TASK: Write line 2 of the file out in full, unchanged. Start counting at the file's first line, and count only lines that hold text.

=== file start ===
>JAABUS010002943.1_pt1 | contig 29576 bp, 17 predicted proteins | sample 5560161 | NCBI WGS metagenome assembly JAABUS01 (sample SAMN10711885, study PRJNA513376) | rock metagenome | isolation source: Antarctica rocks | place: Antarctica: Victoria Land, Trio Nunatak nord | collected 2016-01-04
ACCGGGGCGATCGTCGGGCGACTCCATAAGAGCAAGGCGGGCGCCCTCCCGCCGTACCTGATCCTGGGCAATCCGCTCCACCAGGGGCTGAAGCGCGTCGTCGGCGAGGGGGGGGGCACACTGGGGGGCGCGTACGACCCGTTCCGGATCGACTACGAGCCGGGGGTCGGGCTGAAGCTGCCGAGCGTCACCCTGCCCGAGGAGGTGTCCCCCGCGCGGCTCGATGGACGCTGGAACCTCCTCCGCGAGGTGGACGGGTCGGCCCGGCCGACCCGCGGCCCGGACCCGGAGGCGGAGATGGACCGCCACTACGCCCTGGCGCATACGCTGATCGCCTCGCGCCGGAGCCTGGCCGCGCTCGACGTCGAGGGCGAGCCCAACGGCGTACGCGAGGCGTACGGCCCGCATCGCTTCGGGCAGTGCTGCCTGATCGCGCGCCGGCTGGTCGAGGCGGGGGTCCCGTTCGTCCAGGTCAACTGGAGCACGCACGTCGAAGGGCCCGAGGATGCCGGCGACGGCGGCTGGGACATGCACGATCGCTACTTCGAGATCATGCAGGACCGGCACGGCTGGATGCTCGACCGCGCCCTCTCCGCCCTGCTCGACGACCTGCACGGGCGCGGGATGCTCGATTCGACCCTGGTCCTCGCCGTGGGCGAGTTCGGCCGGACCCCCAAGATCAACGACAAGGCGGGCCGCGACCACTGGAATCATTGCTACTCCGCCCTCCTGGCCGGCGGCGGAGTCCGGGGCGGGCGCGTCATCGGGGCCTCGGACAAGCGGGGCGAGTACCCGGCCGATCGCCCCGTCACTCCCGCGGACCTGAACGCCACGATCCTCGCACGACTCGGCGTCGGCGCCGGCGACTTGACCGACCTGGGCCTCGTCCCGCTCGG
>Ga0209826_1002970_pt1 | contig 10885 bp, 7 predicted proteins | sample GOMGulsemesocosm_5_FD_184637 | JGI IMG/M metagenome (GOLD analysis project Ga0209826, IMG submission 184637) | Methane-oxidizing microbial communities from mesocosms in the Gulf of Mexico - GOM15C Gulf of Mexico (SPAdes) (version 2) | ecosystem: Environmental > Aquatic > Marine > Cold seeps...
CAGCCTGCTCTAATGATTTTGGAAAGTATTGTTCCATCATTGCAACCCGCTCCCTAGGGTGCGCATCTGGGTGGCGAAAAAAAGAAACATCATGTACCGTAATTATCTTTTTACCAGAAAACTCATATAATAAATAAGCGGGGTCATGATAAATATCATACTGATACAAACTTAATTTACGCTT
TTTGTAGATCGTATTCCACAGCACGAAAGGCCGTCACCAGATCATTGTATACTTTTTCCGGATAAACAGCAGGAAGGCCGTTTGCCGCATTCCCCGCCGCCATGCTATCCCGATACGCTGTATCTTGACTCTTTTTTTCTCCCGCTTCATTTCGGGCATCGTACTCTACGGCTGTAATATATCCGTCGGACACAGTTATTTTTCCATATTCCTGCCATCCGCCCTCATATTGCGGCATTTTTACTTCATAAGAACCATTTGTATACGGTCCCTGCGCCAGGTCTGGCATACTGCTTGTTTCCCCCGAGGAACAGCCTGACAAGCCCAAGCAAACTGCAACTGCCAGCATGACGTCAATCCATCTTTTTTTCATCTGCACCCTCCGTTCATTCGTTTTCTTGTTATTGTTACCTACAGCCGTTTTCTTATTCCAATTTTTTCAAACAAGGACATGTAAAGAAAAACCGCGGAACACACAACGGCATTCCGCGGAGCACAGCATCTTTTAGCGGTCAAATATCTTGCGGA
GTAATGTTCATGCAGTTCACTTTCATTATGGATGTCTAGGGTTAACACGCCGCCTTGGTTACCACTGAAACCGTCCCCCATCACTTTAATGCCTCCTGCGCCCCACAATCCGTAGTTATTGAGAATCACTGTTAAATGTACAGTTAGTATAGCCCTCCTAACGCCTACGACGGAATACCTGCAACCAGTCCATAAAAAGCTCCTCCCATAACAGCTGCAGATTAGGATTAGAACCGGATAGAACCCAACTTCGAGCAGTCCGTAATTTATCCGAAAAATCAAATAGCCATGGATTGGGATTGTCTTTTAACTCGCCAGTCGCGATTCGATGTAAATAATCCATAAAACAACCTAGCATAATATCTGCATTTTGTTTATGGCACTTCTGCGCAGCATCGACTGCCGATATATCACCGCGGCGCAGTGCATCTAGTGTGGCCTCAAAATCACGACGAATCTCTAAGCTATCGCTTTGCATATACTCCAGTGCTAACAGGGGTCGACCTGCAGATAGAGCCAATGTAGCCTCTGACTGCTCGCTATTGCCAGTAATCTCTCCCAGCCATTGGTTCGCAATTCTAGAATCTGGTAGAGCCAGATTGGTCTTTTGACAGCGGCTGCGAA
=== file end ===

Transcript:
ACCGGGGCGATCGTCGGGCGACTCCATAAGAGCAAGGCGGGCGCCCTCCCGCCGTACCTGATCCTGGGCAATCCGCTCCACCAGGGGCTGAAGCGCGTCGTCGGCGAGGGGGGGGGCACACTGGGGGGCGCGTACGACCCGTTCCGGATCGACTACGAGCCGGGGGTCGGGCTGAAGCTGCCGAGCGTCACCCTGCCCGAGGAGGTGTCCCCCGCGCGGCTCGATGGACGCTGGAACCTCCTCCGCGAGGTGGACGGGTCGGCCCGGCCGACCCGCGGCCCGGACCCGGAGGCGGAGATGGACCGCCACTACGCCCTGGCGCATACGCTGATCGCCTCGCGCCGGAGCCTGGCCGCGCTCGACGTCGAGGGCGAGCCCAACGGCGTACGCGAGGCGTACGGCCCGCATCGCTTCGGGCAGTGCTGCCTGATCGCGCGCCGGCTGGTCGAGGCGGGGGTCCCGTTCGTCCAGGTCAACTGGAGCACGCACGTCGAAGGGCCCGAGGATGCCGGCGACGGCGGCTGGGACATGCACGATCGCTACTTCGAGATCATGCAGGACCGGCACGGCTGGATGCTCGACCGCGCCCTCTCCGCCCTGCTCGACGACCTGCACGGGCGCGGGATGCTCGATTCGACCCTGGTCCTCGCCGTGGGCGAGTTCGGCCGGACCCCCAAGATCAACGACAAGGCGGGCCGCGACCACTGGAATCATTGCTACTCCGCCCTCCTGGCCGGCGGCGGAGTCCGGGGCGGGCGCGTCATCGGGGCCTCGGACAAGCGGGGCGAGTACCCGGCCGATCGCCCCGTCACTCCCGCGGACCTGAACGCCACGATCCTCGCACGACTCGGCGTCGGCGCCGGCGACTTGACCGACCTGGGCCTCGTCCCGCTCGG